In the summer of 2010, thirty-three students graduated from CESL. Thirty-one students were awarded a Double Master's with either an LLM or JM from CUPL and an LLM from UHH. One German student was awarded an LLM from UHH and one Chinese student was awarded an LLM from CUPL.
Three students have been accepted to read for doctorates at CUPL, Hong Kong University and Nagoya University respectively; one student decided not to seek employment this year; one German student and one Hong Kong student will seek employment outside of mainland China. Thus twenty-seven students were looking for employment in mainland China: apart from one student who had still not found employment, the remaining twenty-six had all signed contracts prior to leaving CESL.
Table 1: CESL graduate employment by industry.
In-house legal counsel
Table 2: CESL graduate employment by city.
If it is taken that:
Employment rate= number of students who have signed a contract/ number of eligible students x 100%.
And the number of eligible students is calculated as:
Total number of students minus (students going on to read doctorates plus students from Hong Kong, Taiwan, Macao and foreign students, plus students who decided not seek employment this year).
26/27 x 100 %= 96.3%
Then CESL’s employment rate is 96.3%. All 26 employed students succeeded in finding their jobs one to three month before their graduation.
Using the number of graduate students who are seeking employment in Mainland China as the base, the above figures show that: 78 percent of graduates will enter the legal profession, 78 percent of students will work in Beijing, 100 percent of students will work in large cities.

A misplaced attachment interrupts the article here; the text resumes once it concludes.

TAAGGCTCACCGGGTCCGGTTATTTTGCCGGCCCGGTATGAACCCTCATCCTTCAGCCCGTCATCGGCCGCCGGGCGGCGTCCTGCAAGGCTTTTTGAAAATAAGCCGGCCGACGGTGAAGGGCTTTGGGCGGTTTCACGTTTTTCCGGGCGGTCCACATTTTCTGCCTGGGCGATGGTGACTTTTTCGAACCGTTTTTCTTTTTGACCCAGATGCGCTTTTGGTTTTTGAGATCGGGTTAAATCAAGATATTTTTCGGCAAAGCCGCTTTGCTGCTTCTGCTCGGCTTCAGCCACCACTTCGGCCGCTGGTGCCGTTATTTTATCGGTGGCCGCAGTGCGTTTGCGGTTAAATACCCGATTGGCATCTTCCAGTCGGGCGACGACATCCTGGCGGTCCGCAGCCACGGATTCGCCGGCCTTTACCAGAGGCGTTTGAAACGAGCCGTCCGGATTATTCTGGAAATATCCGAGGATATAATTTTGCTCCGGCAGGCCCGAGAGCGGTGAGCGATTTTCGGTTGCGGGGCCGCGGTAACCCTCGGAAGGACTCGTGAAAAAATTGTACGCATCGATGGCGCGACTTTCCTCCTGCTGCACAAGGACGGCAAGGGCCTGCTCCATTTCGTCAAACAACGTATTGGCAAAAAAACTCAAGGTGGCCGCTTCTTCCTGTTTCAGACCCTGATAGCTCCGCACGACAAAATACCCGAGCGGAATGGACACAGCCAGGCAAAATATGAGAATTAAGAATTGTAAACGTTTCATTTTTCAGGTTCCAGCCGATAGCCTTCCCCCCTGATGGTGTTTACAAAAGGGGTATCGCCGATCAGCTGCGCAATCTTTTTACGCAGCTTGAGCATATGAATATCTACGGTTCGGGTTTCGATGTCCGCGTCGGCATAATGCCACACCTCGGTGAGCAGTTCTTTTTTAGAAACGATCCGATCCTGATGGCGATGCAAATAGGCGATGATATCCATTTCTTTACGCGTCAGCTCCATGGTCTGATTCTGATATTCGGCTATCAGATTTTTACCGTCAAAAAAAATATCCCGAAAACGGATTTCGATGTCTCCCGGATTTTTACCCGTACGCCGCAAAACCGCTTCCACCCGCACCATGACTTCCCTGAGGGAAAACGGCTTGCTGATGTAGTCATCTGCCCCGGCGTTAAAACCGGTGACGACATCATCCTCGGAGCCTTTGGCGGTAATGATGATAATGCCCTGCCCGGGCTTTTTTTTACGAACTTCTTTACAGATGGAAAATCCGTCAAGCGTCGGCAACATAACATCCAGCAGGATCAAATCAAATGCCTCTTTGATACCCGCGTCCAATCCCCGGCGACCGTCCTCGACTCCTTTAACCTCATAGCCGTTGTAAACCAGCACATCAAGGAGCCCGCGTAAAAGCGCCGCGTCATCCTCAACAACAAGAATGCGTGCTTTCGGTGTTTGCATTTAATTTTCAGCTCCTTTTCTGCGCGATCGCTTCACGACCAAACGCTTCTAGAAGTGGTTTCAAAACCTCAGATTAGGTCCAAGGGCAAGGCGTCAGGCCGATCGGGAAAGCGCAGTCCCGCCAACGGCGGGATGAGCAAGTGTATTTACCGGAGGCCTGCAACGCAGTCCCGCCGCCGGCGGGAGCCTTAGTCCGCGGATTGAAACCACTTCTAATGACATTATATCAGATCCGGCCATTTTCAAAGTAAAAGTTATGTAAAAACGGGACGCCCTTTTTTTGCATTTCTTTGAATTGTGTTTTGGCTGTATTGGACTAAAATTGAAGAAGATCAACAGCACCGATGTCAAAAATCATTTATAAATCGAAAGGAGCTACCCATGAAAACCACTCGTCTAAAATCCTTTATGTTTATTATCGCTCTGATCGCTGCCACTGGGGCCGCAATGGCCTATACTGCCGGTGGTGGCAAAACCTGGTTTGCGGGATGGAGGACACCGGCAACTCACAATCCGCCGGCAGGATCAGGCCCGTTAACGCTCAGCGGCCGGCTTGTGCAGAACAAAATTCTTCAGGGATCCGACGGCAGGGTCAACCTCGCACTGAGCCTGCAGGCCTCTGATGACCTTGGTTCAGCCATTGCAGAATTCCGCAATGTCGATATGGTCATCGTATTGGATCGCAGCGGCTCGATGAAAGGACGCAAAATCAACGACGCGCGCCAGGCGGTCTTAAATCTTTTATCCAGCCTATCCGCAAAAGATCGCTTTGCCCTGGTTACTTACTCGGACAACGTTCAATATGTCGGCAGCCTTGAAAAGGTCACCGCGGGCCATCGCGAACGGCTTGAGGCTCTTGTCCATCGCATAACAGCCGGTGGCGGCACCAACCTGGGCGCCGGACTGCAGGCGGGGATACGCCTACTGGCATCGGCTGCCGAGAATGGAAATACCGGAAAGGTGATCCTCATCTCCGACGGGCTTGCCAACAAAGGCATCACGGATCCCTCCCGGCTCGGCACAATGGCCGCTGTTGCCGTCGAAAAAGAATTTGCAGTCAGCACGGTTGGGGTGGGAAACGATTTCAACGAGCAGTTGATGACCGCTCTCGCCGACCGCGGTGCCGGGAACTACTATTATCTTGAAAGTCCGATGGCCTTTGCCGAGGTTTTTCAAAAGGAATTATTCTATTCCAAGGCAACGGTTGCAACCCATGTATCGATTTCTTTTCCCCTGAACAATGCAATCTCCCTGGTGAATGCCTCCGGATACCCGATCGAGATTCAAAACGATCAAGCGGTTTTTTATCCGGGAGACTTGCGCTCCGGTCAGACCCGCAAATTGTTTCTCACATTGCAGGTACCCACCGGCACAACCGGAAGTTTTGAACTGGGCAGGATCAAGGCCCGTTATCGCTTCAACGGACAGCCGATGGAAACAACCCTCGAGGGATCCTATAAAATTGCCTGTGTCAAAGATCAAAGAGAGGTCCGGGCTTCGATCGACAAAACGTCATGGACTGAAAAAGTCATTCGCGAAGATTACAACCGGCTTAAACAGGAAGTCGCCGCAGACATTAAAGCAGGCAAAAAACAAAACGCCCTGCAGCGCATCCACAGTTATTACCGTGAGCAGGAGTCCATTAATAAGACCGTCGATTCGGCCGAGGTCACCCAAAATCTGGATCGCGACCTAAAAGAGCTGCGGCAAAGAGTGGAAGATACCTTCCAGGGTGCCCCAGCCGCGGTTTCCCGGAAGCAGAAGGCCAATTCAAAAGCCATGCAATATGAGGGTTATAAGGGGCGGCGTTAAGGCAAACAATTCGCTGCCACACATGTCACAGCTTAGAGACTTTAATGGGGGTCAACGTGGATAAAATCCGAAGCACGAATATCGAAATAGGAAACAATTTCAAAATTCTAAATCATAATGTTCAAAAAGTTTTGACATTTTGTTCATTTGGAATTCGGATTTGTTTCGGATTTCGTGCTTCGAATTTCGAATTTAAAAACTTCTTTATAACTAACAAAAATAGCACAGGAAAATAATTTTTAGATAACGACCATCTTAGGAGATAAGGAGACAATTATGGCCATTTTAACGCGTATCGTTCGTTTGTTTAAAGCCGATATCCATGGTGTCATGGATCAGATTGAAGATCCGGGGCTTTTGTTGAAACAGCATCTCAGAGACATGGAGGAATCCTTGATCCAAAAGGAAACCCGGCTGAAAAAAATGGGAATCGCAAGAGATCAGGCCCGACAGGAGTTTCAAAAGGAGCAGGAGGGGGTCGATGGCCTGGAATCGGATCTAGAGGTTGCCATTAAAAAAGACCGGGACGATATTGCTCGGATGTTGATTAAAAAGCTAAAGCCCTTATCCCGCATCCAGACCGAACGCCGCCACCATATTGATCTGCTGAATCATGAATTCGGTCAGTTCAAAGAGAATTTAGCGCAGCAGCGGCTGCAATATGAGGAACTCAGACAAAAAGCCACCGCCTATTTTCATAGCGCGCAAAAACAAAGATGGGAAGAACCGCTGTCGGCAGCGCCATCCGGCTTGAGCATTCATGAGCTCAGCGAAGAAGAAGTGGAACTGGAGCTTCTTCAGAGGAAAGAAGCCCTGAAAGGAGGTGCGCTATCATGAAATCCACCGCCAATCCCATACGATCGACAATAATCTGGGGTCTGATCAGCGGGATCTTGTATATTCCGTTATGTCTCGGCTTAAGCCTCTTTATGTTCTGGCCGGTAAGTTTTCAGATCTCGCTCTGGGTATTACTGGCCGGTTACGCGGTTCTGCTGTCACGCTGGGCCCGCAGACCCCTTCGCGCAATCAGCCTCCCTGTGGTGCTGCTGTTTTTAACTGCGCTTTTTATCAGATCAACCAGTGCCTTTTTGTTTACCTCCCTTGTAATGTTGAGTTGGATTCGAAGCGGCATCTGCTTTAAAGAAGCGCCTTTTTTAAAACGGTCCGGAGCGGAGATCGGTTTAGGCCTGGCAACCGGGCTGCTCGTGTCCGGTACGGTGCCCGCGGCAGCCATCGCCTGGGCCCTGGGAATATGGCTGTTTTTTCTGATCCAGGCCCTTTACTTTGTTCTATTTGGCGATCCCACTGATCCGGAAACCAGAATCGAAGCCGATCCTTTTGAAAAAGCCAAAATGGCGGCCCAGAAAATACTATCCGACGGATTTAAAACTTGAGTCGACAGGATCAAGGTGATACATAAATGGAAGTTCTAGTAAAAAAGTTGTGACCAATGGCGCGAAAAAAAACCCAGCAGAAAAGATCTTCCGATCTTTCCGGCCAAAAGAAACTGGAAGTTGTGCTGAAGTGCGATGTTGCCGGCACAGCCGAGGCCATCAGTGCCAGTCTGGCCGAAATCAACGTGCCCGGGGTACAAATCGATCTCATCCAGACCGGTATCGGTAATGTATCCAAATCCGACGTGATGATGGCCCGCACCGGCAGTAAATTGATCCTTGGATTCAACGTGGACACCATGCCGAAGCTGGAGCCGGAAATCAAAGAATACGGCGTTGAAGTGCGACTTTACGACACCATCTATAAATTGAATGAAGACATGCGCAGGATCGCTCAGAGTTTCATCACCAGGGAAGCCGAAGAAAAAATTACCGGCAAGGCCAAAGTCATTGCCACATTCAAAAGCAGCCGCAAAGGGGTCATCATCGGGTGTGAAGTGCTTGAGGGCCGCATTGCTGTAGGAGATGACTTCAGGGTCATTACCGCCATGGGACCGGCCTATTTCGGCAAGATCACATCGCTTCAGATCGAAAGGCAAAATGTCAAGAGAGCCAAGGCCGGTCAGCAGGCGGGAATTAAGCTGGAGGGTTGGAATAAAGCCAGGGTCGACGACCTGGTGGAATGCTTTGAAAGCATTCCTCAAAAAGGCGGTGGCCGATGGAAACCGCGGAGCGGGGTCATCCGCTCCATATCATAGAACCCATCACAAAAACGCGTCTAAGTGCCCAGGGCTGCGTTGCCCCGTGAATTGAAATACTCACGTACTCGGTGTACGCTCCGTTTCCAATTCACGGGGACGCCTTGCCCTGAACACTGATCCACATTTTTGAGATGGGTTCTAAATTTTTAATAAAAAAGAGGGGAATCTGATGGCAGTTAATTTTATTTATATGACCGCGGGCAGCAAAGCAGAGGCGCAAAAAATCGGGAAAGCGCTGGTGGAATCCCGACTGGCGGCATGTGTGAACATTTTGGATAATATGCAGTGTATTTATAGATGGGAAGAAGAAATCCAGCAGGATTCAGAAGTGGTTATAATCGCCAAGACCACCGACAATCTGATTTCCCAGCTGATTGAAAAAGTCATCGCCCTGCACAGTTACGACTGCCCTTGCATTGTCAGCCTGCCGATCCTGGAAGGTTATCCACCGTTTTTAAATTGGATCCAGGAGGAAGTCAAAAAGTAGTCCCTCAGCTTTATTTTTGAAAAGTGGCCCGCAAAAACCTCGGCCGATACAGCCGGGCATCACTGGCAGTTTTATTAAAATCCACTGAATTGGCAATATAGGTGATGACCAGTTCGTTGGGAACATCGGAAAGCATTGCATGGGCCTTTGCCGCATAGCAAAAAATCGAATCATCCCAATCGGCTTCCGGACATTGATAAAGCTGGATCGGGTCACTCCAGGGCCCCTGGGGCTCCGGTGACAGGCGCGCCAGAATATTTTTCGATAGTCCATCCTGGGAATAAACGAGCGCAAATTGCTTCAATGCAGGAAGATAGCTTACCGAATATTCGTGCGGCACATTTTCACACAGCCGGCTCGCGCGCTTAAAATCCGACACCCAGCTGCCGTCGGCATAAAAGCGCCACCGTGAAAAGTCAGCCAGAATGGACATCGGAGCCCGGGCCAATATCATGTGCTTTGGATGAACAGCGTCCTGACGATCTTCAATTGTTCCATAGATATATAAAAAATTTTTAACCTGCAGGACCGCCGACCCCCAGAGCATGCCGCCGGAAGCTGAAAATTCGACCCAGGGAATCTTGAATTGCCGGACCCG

The statistics also show that 15 percent of this year's graduates originate from the countryside, 30 percent are from towns and 55 percent from cities. Among students from cities, 5 are from large cities like Changsha, Jinan, Shenyang and Tianjin, and none is from Beijing. The data shows that one advantage of studying law at a university in Beijing is that students who come from the countryside, towns, counties, second and third tier cities can come to the big city, students from large cities other than Beijing can come to Beijing. Students who hold a legal degree have also undoubtedly increased their ability to compete in the Beijing job market.
However, if we believe that the legal profession should not be overly concentrated in metropolitan areas an important question, which merits serious thought, is: How can students who graduated from universities in Beijing be encouraged to find employment in second and third tier cities, the countryside or to return to their hometown?